Why Riot?, video by Mosireen Video Collect, 2013. “The revolution is not a thing of the past, the revolution is still in process.” Philip Rizk stated as we began our discussion of his text “2011 is not 1968”, whereby he challenges the dominant narratives of the January 25th Revolution as a youth lead revolution. He argues that the radicalizing factor of the uprising was an underclass without leaders.
Publishing house Shorouk marks birth anniversary of Egyptian novelist and critic Radwa Ashour by reissuing five of her books. 2015/06/12 Issue: 9 Page: 21 The Arab Weekly Mona Anis The publishing house Shorouk marked the anniversary of the birth of Egyptian novelist and critic Radwa Ashour by reissuing five of her books. Ashour’s death last December created waves of sadness among the community of writers in Egypt and beyond, especially in Palestine where she was much admired for her unwavering support of the struggle of the Palestinians and the right of return for those driven out of their homes in 1948.
Monday, 26 January 2015 by Mahmoud Al-Hirthani One field in which Palestinian intellectuals and writers have invested heavily, particularly since the Nakba in 1948, is translation. Interestingly, translating from Russian preceded translation from English due to the early exposure of Palestinian intellectuals to Russian literature, disseminated in Palestine via Russian schools and missionaries during the 19th century. Translation from English started to flourish in the 1920s. While translating from Russian focused on fiction, with translators such as Khalil Baidas as pioneers, translation from English focused more on political works during the British Mandate (1920-1948), influenced by the Pan-Arab awakening against British rule throughout the region.
M. Lynx Qualey Fourteen hundred years ago and more, the poet-prince Imru’ al-Qais was banished by his father. The king exiled his son, or so the legend goes, in part because of the prince’s poetry. Thus it was that, when the king was killed by a group of his subjects, al-Qais was traveling with friends. Al-Qais returned to avenge his father’s death, but afterward spent the rest of his life in exile, fleeing from place to place, writing poetry and seeking support to regain his father’s throne.
4 August 2014 Peter Cohen Sociologist; Jewish World War II Survivor Editor's note: The author is a retired sociologist from the University of Amsterdam and a Jewish-Dutch World War II survivor. He does not consider the latter relevant to his view on this topic, but we found it pertinent to include. "Anti-Zionism, in fact, is the form that much of today's anti-Semitism takes." ~ Alvin Rosenfeld1 The view that Jews are a nation is the primary belief underlying Zionism.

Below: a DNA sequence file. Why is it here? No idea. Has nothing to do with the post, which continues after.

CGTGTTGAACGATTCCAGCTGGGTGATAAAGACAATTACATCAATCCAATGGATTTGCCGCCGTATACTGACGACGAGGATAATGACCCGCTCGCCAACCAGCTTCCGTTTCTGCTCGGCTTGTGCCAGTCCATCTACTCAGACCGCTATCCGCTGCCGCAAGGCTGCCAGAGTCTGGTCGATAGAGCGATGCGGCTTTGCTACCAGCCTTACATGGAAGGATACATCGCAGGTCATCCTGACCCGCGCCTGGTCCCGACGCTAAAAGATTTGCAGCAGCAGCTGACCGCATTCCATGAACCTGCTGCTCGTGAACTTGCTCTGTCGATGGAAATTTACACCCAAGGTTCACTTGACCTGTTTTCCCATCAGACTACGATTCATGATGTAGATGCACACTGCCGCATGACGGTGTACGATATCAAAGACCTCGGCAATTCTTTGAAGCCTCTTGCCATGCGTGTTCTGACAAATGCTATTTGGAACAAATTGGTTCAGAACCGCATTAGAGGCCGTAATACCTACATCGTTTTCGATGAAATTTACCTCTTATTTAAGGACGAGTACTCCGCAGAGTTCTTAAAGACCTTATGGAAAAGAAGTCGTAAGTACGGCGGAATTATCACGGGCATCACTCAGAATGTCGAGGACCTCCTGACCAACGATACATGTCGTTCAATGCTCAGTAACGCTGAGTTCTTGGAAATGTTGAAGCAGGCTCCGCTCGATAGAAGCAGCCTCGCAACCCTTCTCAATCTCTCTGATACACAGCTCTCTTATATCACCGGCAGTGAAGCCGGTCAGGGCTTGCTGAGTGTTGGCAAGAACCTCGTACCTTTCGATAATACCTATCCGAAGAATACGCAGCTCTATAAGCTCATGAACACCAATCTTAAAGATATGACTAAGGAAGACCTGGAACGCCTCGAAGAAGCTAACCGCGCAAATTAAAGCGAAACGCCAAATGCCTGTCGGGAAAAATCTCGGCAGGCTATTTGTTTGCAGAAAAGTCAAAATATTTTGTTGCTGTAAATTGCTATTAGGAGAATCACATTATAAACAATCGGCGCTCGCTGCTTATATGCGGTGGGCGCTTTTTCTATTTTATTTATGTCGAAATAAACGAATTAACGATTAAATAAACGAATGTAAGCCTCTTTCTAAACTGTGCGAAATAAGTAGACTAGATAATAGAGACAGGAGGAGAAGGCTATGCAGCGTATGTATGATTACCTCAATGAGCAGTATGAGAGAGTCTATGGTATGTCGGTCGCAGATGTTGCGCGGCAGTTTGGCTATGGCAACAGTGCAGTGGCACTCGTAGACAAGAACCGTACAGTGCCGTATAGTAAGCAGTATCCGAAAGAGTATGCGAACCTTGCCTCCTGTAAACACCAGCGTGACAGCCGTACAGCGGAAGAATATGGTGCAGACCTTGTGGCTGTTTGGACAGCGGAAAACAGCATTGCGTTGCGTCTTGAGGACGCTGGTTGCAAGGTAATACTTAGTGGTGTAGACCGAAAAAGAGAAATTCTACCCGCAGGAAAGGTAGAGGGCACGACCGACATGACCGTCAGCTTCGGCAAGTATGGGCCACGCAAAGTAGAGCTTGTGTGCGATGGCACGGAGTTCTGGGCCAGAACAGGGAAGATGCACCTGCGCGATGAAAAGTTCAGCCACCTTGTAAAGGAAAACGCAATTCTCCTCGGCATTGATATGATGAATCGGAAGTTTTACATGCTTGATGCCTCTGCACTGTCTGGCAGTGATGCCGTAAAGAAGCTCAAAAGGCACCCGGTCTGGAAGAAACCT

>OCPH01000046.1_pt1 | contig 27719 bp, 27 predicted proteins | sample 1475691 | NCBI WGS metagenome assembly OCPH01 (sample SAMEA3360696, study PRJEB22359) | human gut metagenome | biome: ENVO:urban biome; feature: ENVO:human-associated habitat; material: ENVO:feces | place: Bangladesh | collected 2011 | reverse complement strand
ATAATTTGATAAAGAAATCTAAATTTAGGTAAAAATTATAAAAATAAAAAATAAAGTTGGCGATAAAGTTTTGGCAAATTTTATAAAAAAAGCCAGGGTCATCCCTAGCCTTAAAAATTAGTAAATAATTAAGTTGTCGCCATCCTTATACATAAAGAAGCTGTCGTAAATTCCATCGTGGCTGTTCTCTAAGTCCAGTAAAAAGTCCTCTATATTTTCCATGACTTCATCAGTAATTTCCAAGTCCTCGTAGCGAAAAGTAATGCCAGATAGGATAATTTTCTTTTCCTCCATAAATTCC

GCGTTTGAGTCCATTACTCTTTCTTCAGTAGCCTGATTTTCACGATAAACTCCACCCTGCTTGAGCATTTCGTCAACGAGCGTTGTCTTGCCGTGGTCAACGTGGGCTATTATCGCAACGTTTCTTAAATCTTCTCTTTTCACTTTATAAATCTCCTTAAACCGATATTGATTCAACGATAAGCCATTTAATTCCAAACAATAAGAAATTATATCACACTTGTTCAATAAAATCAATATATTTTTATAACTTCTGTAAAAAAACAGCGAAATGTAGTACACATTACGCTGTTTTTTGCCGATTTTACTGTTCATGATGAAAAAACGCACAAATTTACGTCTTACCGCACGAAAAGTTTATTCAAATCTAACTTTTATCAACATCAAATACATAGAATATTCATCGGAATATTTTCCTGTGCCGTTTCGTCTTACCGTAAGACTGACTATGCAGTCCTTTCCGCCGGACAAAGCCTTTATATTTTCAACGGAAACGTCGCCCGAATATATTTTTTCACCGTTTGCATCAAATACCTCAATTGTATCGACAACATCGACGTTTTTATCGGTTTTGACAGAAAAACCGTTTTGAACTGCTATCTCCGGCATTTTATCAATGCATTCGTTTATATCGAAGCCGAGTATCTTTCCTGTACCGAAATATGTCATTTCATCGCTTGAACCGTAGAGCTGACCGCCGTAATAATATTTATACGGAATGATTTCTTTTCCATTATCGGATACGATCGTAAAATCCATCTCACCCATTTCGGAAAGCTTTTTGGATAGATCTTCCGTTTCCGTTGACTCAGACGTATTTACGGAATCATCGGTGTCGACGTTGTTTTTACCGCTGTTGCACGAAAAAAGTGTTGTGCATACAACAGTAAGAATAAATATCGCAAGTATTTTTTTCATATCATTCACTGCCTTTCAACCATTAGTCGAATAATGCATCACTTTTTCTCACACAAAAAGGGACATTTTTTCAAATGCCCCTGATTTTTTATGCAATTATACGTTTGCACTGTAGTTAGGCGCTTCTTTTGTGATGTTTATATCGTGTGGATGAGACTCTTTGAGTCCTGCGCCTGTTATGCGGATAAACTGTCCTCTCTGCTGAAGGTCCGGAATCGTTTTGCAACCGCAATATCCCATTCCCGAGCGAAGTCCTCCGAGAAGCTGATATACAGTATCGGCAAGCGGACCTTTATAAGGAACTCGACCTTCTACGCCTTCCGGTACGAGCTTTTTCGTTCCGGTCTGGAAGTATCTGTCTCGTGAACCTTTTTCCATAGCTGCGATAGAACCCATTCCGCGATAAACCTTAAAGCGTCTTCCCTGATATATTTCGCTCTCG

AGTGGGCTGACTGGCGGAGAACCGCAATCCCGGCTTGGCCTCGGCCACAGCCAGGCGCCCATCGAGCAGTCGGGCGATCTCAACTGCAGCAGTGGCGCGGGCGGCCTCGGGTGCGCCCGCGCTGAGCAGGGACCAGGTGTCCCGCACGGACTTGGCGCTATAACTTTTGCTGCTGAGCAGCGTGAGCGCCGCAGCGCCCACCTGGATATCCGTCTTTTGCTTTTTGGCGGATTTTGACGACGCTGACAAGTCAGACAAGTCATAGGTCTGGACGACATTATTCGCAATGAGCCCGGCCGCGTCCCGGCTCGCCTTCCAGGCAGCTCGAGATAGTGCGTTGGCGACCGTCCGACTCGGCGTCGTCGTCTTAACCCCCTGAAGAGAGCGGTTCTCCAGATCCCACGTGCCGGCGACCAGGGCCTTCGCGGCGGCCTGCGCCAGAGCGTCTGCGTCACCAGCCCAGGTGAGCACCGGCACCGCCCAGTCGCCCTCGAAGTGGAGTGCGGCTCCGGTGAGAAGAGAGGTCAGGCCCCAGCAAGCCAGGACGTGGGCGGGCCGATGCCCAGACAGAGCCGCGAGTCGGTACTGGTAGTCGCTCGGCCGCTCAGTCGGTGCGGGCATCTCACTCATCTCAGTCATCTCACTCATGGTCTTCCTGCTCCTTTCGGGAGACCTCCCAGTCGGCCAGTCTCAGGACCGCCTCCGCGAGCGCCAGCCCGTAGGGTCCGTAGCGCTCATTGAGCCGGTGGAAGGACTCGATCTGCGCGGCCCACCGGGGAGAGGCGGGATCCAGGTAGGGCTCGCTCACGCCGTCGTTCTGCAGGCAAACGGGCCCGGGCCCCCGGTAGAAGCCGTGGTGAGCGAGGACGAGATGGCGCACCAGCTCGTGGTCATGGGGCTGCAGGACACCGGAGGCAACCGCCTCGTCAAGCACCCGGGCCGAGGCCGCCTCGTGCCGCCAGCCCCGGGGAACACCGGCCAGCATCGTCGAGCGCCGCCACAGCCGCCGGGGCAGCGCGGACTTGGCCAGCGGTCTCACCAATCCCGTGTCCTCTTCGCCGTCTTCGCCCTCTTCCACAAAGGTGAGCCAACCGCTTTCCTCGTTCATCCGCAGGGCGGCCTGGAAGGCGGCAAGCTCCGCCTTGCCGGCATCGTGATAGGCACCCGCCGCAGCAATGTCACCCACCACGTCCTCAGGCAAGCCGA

For updates, consult http://www.imemc.org/article/68429 Tuesday September 02, 2014 10:00 by Saed Bannoura - IMEMC News This list is constantly updated due to the ongoing Israeli assault on Gaza since July 8th. The following 1598 names have been confirmed - the actual death is at least at 2137. Woman who lost her family (image by Amnesty International) We realize the number of slain Palestinians is higher than this. The Ministry of Health has stated that a total of 2137, been killed.
AUGUST 26, 2014 EUGENE WOLTERS In 1979, Edward Said was invited by Jean-Paul Sartre and Simone de Beauvoir to France for a conference on Middle East peace. It was in the wake of the Camp David Accords that ended the war between Egypt and Israel, that the author of “Orientalism” and ardent supporter of the Palestinian people, was invited to contribute with other prominent thinkers. Said offered effusive praise for Sartre when recounting his adventure, writing for the London Review of Books:
Nazmi Al-Masri August 25, 2014 This day is carved in my memory. As all academics in Gaza, I had given much thought to my students who were suffering all sorts of agonies and worries caused by Israel’s aggression. After 40 days of atrocities caused by heavy bombardment and random artillery shelling, which destroyed thousands of houses and devastated countless families, the Islamic University of Gaza (IUG) did everything it could to make use of the three-day temporary ceasefire, which was extended for five days and then for another 24-hour period before it ended at midnight on August 19th, 2014.
ARGUMENT As Israel and the Palestinians struggle to reach yet another cease-fire, the mediators in Cairo are making the conflict worse -- and empowering radicals in the process. BY MICHELE DUNNE , NATHAN J. BROWN AUGUST 18, 2014 As negotiations on a lasting cease-fire in Gaza grind on in Cairo, it's not only the animosity between Israel and Hamas that is complicating the talks -- it's also Egypt's role as mediator.
The Islamic University of Gaza bombed by Israeli F16 warplanes, August 02, 2014. (Photo: Mustafa Hassona/Anadolu Agency/Getty Images) Nazmi Al-Masri on August 12, 2014 Over the one-year period from July 2013 to July 2014, I was supposed to participate in six international academic conferences and meetings as a partner in four international projects: three EU-funded projects (two from Erasmus-Mundus, one Tempus) and one BritishArts and Humanities Research Council-funded project. Because of the siege and the current war, I could not participate in any of these academic gatherings, which were held in the UK, France, Spain, Germany, Jordan, and Cyprus.